Recently Russo, dressed in jeans and an airy flowered shirt, encouraged preschoolers outfitted in school uniforms to accompany her in songs designed to help them practice small and large movements, collaboration and patience.

“Way up high in the apple tree,” Russo sang, instructing about a dozen students to stand and mimic her movements. “Five red apples smiled at me. I shook that tree as hard as I could, down came the apple! Mmm, it was good.”

Down plopped the students, who whispered the refrain to their neighbor “apple, applesauce, and cider.” Afterward, Russo paused and went around the circle, asking each of them, from boys sporting buzz cuts and blue hoodies to girls with red and white polka-dotted ribbons perched in their long black hair, to sing a solo.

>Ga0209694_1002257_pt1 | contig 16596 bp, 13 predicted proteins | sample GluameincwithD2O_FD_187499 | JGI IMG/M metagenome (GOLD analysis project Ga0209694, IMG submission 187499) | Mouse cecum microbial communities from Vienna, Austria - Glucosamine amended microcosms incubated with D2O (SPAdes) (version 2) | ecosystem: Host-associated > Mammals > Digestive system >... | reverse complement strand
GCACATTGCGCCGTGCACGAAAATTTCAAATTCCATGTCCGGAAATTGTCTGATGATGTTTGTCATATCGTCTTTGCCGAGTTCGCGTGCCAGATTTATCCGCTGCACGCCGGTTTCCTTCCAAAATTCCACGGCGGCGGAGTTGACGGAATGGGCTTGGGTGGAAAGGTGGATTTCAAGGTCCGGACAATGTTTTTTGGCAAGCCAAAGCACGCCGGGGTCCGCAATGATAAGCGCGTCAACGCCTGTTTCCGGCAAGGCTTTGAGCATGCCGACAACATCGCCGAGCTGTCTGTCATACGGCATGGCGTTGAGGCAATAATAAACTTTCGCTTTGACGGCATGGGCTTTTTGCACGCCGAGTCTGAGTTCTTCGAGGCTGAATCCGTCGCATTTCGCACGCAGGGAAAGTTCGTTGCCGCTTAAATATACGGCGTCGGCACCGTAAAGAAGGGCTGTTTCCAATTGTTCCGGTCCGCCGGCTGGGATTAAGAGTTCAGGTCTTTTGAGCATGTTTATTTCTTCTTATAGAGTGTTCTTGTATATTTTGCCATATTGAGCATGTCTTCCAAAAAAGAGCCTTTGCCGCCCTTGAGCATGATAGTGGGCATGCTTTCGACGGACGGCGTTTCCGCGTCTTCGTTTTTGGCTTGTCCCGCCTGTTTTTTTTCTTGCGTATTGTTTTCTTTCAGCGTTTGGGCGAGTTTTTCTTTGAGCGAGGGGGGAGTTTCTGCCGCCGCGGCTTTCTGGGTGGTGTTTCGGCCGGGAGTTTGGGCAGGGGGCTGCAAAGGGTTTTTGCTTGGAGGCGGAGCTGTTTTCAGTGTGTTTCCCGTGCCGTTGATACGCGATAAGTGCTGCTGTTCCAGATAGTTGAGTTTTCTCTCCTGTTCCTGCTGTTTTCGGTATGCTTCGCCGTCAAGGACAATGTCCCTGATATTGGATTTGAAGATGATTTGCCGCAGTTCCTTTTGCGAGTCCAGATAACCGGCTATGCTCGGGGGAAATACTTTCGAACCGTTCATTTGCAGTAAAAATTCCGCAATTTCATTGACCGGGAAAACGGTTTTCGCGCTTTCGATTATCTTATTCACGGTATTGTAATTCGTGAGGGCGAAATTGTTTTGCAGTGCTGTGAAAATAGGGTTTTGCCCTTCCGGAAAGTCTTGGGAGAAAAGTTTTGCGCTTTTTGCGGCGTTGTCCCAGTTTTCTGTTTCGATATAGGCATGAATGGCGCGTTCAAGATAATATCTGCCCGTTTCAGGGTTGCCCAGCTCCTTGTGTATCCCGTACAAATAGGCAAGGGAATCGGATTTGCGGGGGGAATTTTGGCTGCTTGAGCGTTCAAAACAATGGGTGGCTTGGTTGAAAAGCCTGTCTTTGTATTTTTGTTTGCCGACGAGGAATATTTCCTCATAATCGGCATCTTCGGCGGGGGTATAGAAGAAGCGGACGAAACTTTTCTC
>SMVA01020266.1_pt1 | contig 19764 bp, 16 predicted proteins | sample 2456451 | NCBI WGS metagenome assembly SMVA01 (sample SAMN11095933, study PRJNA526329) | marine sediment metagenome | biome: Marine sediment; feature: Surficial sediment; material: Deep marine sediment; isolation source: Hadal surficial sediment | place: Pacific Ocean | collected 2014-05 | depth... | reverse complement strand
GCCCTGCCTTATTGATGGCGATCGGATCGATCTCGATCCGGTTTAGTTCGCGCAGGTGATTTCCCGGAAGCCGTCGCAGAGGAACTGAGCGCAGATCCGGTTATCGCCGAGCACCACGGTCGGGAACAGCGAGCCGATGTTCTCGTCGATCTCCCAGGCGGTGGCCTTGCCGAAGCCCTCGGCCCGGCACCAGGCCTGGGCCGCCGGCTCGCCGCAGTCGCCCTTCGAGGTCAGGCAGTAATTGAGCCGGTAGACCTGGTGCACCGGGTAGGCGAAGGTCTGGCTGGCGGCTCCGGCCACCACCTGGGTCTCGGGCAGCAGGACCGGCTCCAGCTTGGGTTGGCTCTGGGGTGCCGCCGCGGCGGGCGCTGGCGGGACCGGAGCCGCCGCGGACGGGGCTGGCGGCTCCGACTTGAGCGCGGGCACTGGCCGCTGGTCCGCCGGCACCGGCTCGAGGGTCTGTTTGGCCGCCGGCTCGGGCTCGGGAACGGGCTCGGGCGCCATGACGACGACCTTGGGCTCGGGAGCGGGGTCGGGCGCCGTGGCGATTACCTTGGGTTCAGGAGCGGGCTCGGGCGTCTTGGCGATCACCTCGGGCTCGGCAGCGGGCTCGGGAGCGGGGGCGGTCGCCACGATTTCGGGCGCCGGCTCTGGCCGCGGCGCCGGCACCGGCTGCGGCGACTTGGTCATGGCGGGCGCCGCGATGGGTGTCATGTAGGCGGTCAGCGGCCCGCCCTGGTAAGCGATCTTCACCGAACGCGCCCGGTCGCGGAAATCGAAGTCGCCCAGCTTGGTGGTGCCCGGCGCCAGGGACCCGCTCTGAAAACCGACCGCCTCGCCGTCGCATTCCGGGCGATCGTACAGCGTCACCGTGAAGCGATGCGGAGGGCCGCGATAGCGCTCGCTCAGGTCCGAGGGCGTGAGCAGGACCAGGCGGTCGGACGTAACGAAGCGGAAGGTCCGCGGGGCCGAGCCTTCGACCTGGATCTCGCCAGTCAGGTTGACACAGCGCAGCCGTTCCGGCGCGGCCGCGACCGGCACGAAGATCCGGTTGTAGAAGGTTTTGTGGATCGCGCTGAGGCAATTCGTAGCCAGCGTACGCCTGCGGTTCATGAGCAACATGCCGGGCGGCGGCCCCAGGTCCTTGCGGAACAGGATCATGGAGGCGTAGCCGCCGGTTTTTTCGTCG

McGlone’s teachers said the program promoted English learning for Spanish-language students and required them to follow directions and pay attention to the lyrics.  Music education also gave McGlone students, who are 78 percent Hispanic and 11 percent black and almost universally qualify for the federal free and reduced price lunch program, confidence and helped them associate school with fun, Russo said.

“At the preschool level it gets them excited about music,” said the teacher, who also sings in several bands. “It also gets them excited about school and that gets parents involved in school – it creates a community.”

Jennifer Oldham is a Denver freelance writer.